EPA has set a goal for each state based on an analysis of the best system of reductions, based on estimates of the potential in each state for efficiency improvements and increased utilization of cleaner generation.  Once the state has a goal, however, it is free to meet that goal in the way that works best for that state.  It can rely more or less heavily on specific measures such as efficiency or renewable energy, or even pursue others such as increases in transmission efficiency or new gas generation.  The state can also choose the policy or portfolio of policies that works best to achieve the goal.

Learn more about the Clean Power Plan

The Clean Air Act and the state planning process offer enough time and flexibility for every state to cut wasted energy, improve efficiency, and reduce pollution – while still having all the reliable and affordable power we need to grow our economy and maintain our competitive edge. In the coming months, we’ll be seeking comments and feedback on the proposed Clean Power Plan, and I encourage you to learn more and join the discussion: http://www2.epa.gov/carbon-pollution-standards

Editor's Note: The views expressed here are intended to explain EPA policy. They do not change anyone's rights or obligations.

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Recognizing Exceptional Asthma Programs

May is Asthma Awareness Month! Did you know that nearly 26 million Americans, including seven million children, are affected by this chronic respiratory disease? And, did you know that low income and minority populations have the highest asthma rates? Each year, EPA takes this opportunity to ramp up our public awareness campaign, strengthen our partnerships with community–based asthma organizations and highlight exceptional asthma programs.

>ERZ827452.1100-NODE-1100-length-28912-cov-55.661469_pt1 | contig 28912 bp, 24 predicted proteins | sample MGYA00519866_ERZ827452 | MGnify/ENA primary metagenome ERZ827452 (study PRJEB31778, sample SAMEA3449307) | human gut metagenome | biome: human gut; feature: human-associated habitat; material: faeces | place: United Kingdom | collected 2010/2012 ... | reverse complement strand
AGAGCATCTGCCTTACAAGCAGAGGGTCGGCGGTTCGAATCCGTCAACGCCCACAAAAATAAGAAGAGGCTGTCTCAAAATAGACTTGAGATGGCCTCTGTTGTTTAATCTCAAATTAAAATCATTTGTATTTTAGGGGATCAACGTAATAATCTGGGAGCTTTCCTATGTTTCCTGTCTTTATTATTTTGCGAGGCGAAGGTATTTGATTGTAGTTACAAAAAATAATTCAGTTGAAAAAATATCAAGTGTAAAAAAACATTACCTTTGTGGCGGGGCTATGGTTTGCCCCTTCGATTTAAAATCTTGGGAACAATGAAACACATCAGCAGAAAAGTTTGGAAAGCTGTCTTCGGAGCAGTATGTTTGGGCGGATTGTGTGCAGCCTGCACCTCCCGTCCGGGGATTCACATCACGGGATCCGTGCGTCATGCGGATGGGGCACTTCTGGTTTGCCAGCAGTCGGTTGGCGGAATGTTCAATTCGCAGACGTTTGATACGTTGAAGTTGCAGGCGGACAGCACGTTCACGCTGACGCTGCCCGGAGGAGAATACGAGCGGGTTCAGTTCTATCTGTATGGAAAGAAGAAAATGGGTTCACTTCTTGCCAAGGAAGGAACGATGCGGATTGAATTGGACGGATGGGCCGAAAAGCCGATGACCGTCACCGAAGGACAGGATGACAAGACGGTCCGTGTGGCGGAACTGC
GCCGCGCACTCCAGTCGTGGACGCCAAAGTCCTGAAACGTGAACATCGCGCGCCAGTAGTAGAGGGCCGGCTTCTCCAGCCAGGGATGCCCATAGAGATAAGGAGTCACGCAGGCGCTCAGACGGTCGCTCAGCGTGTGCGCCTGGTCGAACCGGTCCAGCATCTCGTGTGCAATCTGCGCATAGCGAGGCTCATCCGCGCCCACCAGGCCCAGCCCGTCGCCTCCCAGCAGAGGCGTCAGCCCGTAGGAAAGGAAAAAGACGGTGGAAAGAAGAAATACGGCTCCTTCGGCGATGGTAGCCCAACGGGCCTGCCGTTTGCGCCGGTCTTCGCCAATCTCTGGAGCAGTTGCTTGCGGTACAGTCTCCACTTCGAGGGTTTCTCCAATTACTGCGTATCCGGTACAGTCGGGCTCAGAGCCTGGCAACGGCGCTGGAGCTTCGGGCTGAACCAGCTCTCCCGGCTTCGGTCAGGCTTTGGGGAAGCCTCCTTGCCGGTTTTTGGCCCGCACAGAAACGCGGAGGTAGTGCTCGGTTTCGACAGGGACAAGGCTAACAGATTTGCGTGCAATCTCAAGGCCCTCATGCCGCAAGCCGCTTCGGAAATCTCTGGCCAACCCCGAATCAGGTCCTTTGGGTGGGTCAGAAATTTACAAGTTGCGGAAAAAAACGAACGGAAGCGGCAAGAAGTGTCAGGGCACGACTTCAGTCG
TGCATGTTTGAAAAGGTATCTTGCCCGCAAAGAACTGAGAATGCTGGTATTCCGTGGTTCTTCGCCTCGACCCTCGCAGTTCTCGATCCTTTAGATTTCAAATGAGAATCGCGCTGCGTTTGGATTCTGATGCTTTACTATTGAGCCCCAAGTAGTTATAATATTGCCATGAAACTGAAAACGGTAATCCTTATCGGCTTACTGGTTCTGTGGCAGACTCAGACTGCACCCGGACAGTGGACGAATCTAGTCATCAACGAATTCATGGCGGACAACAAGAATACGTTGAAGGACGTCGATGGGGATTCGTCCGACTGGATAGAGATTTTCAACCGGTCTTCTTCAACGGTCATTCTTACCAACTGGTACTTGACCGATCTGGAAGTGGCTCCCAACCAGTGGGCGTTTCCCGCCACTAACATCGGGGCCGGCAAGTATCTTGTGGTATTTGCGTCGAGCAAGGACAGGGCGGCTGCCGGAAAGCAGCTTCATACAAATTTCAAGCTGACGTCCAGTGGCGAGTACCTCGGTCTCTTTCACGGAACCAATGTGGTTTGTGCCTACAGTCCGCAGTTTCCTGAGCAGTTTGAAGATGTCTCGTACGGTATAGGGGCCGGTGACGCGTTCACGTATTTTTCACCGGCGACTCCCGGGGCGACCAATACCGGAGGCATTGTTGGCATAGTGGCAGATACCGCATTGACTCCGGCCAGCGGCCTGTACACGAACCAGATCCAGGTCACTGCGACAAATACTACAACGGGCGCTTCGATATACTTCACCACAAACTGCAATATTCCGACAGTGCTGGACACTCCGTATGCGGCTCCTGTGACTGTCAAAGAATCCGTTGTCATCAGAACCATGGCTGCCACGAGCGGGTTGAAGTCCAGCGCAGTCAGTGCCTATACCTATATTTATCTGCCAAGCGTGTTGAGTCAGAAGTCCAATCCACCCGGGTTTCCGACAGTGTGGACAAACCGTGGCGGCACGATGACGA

This year we’re recognizing health plans, health providers and community-based programs with our National Environmental Leadership Award in Asthma Management  for their important contributions to close the gap in asthma disparities. It is the only national award program that recognizes organizations for exceptional leadership in developing and delivering environmental asthma management as a key component of asthma care. I am proud to recognize the organizations from Georgia, Massachusetts and Oregon for the impact that they are having on their communities:

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Editor's Note: The views expressed here are intended to explain EPA policy. They do not change anyone's rights or obligations.

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Check Your AQI IQ: It’s Air Quality Awareness Week

After the winter that felt like it would not end, the weather is finally warming up in many parts of the country. And now that we can get outside without freezing, many of us are exercising more and sending our children out to play, a step that’s great for improving our health. But there’s another step we can take to protect our health, and this week is the perfect time to start: That’s paying attention to air quality.

This week is Air Quality Awareness Week  – the week each spring when we join with our partners at the CDC, NOAA and at state, local and tribal air agencies to remind people to use the Air Quality Index (AQI)  to reduce their exposure to air pollution. Even for those of us who check air quality regularly, this is a good time to refresh our knowledge of how to use the AQI to plan our outdoor activities. When air quality is good – get outside and play or exercise. When it’s not, change the type or length of your activity, or plan it for a day or time when air quality is expected to be better. More